Modeling hydrologic responses to land management scenarios for the Chi River Sub-basin Part II, Northeast Thailand

Research paper by Yutthaphong Kheereemangkla, Rajendra Prasad Shrestha, Sangam Shrestha, Damien Jourdain

Indexed on: 27 Apr '16Published on: 27 Apr '16Published in: Environmental Geology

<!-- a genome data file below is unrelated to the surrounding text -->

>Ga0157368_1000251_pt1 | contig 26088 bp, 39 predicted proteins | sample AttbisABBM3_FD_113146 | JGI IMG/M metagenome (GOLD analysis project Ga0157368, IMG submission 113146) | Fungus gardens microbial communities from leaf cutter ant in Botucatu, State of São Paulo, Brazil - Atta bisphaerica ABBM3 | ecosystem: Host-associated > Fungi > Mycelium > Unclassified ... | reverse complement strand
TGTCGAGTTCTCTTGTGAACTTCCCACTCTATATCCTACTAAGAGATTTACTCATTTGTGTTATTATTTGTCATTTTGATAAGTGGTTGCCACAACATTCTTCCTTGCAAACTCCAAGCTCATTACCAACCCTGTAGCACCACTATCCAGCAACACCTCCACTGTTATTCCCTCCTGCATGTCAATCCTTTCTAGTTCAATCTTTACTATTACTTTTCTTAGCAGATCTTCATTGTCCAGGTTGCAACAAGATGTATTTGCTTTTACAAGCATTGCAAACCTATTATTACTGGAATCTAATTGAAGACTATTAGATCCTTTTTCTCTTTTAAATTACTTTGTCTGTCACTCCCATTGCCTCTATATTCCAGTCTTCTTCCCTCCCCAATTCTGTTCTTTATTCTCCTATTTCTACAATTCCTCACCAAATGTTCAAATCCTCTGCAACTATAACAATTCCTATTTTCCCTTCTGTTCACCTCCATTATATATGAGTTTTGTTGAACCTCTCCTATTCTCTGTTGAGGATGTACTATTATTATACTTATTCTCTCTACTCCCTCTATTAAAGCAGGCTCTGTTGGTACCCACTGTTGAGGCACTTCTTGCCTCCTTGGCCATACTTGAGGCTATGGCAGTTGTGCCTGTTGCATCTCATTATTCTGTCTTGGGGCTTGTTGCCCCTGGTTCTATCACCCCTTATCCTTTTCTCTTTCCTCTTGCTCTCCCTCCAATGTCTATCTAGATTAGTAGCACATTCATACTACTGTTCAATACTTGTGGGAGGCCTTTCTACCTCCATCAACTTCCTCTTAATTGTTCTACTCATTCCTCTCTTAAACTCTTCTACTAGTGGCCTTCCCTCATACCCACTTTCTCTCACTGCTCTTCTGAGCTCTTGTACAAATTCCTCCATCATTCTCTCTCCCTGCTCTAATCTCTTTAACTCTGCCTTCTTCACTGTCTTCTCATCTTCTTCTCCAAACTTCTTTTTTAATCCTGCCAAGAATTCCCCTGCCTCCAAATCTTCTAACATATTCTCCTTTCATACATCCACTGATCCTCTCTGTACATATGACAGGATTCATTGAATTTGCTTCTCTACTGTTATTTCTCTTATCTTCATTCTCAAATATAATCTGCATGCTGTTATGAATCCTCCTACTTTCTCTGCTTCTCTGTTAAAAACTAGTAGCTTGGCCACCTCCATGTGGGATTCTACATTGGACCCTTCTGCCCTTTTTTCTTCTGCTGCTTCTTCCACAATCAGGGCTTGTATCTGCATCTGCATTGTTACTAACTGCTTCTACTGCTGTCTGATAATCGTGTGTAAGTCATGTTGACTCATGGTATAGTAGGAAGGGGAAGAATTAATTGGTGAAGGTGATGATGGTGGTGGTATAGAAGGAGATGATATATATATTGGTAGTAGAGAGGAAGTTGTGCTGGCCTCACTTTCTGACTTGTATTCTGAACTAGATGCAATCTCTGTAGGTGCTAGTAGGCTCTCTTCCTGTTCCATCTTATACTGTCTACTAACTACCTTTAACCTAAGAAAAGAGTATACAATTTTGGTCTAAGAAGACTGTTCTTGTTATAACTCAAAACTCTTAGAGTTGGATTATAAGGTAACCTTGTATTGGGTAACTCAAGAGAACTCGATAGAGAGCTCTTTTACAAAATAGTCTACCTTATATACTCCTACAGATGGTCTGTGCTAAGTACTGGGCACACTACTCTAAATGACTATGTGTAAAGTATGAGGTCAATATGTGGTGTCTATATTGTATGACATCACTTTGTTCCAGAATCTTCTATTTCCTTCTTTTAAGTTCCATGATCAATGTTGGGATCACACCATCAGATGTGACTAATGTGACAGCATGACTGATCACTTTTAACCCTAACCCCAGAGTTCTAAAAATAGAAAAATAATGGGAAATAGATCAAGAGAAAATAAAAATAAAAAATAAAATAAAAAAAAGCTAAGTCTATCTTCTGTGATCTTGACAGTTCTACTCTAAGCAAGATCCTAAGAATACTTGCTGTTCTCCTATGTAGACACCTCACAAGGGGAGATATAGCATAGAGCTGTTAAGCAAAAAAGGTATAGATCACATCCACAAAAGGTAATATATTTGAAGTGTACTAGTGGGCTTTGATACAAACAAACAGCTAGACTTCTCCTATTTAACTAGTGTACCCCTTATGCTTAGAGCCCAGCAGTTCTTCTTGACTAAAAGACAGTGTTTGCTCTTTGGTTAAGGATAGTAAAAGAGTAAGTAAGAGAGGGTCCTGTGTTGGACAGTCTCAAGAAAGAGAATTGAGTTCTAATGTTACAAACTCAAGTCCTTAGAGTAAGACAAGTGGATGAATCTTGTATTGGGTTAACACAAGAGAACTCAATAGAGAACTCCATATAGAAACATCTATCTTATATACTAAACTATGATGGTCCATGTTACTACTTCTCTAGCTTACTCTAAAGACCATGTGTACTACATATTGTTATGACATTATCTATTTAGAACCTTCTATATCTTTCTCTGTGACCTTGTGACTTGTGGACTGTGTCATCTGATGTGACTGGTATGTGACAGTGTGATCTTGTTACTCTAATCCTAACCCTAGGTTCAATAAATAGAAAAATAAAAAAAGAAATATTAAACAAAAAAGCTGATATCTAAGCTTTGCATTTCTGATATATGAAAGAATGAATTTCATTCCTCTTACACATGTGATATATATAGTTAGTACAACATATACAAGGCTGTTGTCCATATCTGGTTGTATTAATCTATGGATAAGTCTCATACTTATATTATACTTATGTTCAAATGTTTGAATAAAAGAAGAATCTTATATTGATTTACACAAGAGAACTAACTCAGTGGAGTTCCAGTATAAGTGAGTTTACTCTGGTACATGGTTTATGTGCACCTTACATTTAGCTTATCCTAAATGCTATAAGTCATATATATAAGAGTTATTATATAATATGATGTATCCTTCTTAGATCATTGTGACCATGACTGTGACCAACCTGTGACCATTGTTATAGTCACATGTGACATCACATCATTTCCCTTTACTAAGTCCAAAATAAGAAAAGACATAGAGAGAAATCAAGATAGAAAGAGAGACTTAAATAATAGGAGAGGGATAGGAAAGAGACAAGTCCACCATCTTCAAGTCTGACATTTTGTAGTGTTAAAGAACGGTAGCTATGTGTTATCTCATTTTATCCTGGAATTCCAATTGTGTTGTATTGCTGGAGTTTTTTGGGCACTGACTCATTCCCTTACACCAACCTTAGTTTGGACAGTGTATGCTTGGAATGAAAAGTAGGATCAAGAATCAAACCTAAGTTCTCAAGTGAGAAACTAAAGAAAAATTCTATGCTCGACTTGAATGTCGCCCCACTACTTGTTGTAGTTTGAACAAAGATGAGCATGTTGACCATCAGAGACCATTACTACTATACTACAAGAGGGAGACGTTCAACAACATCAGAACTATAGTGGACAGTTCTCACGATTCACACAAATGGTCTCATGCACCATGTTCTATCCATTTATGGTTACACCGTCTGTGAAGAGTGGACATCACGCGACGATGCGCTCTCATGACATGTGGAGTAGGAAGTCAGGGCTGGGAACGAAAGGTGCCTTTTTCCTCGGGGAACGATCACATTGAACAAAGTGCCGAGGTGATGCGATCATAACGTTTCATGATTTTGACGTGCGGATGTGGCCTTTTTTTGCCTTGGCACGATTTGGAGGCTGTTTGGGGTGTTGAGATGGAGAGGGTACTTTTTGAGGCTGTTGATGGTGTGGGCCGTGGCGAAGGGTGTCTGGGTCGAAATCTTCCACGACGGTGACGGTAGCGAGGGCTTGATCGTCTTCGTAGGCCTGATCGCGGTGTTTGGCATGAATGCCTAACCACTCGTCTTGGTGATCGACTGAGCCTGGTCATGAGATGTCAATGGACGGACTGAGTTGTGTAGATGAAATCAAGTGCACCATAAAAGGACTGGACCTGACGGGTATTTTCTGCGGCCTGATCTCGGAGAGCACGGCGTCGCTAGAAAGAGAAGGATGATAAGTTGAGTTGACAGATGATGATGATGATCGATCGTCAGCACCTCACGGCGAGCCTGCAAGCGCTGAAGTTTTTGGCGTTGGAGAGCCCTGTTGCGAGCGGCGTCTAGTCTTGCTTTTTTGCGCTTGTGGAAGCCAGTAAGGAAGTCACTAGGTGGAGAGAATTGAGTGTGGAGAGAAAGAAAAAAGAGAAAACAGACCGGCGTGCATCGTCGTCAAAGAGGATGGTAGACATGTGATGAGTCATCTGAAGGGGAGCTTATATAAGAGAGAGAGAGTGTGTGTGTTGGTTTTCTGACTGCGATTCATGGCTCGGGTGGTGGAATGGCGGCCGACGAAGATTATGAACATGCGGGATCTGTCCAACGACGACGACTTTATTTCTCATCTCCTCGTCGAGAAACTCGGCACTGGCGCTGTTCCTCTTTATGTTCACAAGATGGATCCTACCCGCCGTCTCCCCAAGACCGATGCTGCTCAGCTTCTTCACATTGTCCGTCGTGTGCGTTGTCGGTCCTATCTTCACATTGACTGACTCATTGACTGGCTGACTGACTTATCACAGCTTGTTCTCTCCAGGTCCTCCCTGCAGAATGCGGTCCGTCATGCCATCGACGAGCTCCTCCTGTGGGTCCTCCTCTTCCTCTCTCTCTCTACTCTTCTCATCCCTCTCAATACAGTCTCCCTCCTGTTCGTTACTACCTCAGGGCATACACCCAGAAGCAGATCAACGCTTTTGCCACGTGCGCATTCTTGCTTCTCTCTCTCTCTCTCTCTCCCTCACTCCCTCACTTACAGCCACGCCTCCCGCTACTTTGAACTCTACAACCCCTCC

The Chi River Sub-basin Part II, in Northeast (NE) Thailand, experiences many anthropogenic activities due to the agricultural expansion and intensification, forest deterioration, and a high demand for resource utilization. Land use/land cover change (LULCC) associated with land management, agricultural and conservation practices within the basin can significantly affect hydrologic responses. Like other basins in NE Thailand, the Chi River Sub-basin Part II—comprising more than 60 % of agricultural lands—is characterized by severe floods, droughts, and sedimentation, which directly affect human well-being. Therefore, the objective of this study was to investigate the influences of land management and conservation practices on discharge and sediment yield, and then to develop appropriate management solutions, which could provide alternatives to the current watershed management practices. Three management scenarios—current land use with conservation practices, land use planning (LUP) based on Watershed Classification (WSC), and WSC with conservation practices—were modeled with the Soil and Water Assessment Tool (SWAT), and the results were compared to the existing conditions. The findings indicated that LULCC and conservation practices—conserving the remaining forest, reforestation, applying strip cropping to agricultural land, and channel stabilization by plant cover and engineered constructions—had a little effect on discharge, but greatly influenced the sediment yield. Current land use with the addition of conservation practices resulted in a slight decrease in both total discharge and sediment yield. WSC resulted in a small decrease in discharge, but a dramatic increase in sedimentation. Lastly, WSC together with conservation practices resulted in a slight decrease in discharge and a small increase in sedimentation. These results informed that land management that adopts conservation practices has a strong effect on discharge and sediment yield. A decreased in forest cover when applied WSC resulted in a slight decrease in discharge, but much higher sediment yield. When conservation practices were applied, sediment yield was found to be significantly decreased. Therefore, watershed management should consider LUP, vegetation cover measures, and channel improvements to sustain the Chi River Sub-basin Part II.